J.H. Cockerell Consulting Engineers

Pool Water Filtration

Good pool water filtration will reduce consumption of pool water chemicals and also the risk of bather infection from bacteria concealed within dirt particles suspended in the pool water. Our pool condition reports regularly identify substandard performance of pool filters, with associated potential health risks for pool users.

Sand Filters

Sand filters have been used over a very long period of time to cost effectively filter water for both drinking and use in pools. Recent independent research into the efficiency of sand filters has found that high rate sand filters with a small depth of sand (e.g. 300mm) can have efficiencies that are as low as 10%. Of course it is also important to ensure that when backwashing sand filters, the sand bed is cleaned. In our experience, reporting on the condition of large pools, filters are often not adequately backwashed. For the sand bend of a filter to be adequately backwashed, the sand bed must uniformly expand by approximately 20% to allow particles trapped in the top of the sand bed to be discharged to waste. Inadequate backwashing usually passes unnoticed due to current widespread use of pressurised sand filters, constructed without sight glasses built into the filter’s shell, to allow visual confirmation of sand bed expansion.

Gravity Sand Filters

Early sand filters allowed water to flow through the sand bed at a slow rate which was determined by the depth of water above the sand bed. Such filters were referred to as gravity sand filters. If well designed, constructed, operated and maintained, they are very efficient filters. With the top of the filter open, they allow confirmation of sand bed expansion during filter backwashing. Unfortunately gravity sand filters are very expensive to construct and are more complicated to operate and maintain than most pressurised sand filters. Incorrect operation and/or maintenance can adversely affect the efficiency of gravity sand filters. As a result, sand filters used on most pools are now closed pressure vessels.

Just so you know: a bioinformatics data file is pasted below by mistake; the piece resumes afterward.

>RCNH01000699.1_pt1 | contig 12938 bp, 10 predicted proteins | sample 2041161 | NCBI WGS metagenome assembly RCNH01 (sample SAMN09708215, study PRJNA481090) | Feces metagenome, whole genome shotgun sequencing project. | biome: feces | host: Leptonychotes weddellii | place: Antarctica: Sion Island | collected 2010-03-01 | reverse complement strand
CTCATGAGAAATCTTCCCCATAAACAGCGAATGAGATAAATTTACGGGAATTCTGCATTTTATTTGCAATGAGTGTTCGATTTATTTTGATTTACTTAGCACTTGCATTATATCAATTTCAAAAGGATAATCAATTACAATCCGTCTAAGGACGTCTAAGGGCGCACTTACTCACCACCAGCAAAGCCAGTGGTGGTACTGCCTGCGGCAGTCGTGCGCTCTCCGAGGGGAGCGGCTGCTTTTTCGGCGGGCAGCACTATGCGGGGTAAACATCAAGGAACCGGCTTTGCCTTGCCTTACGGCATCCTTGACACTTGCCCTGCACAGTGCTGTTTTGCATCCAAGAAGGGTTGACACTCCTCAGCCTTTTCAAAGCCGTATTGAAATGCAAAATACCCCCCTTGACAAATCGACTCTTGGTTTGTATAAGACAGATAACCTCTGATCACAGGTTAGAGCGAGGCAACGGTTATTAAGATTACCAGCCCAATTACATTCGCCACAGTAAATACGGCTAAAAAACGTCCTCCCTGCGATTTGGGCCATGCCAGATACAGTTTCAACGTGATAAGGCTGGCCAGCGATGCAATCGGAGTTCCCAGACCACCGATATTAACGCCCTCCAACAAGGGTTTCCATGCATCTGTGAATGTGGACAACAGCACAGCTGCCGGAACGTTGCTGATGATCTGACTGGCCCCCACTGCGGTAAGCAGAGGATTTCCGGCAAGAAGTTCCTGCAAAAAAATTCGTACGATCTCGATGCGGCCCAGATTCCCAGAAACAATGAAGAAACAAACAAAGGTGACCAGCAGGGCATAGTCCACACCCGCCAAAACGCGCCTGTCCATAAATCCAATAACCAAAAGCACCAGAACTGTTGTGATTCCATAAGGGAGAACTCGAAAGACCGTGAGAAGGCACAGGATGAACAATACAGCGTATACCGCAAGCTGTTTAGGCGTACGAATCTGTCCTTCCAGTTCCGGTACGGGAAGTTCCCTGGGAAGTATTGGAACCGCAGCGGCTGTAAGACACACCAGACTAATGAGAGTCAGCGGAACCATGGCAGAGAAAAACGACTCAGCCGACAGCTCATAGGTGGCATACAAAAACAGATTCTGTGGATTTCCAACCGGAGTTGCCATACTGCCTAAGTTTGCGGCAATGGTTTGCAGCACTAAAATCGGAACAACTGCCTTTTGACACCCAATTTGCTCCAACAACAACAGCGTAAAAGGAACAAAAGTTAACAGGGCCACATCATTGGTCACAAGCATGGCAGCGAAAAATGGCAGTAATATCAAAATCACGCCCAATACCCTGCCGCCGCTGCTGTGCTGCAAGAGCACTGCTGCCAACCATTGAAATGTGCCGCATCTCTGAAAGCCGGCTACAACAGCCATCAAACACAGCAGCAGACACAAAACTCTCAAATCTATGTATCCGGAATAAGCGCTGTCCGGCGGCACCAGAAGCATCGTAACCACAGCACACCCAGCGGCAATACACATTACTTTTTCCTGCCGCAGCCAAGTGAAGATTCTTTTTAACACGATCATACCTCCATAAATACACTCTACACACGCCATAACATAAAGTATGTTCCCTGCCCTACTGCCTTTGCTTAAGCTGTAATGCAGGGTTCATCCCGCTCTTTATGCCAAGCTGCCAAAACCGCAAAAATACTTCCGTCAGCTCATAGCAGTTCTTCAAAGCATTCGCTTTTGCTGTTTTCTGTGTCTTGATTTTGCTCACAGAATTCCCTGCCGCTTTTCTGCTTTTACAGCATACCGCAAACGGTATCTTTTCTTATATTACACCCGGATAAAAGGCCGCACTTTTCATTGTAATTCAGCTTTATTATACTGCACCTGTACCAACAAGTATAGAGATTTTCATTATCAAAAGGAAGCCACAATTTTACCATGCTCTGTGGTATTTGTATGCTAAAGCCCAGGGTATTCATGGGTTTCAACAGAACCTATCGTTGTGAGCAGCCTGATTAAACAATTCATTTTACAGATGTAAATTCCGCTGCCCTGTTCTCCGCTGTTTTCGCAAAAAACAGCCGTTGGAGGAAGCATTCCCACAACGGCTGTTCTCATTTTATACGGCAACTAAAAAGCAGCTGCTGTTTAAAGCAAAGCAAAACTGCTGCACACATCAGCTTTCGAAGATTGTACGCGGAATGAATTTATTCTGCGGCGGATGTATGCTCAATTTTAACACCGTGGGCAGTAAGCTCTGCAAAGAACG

Pressure Sand Filters

If well designed and constructed, pressurised sand filters can have the efficiency of a gravity sand filter and also be cheaper to manufacture and easier to operate. The efficiency of a sand filter is not easily determined. As a result, over the last 10 to 20 years in Australia, the flow rates through pressurised sand filters used on large pools have continued to increase and sand bed depths have continued to decrease, making pool water filtration cheaper, but significantly less efficient.

Diatomaceous Earth (DE) Filters

Diatomaceous earth (DE) filters have the ability to trap particles as small as 3 to 4 microns in size, which is significantly less than the 10 to 12 micron capacity of sand filters when they are used without a flocculant. DE filters have the ability to capture cryptosporidium oocyst and provide improved water clarity. DE filters are typically more expensive to install, run and maintain than sand filters.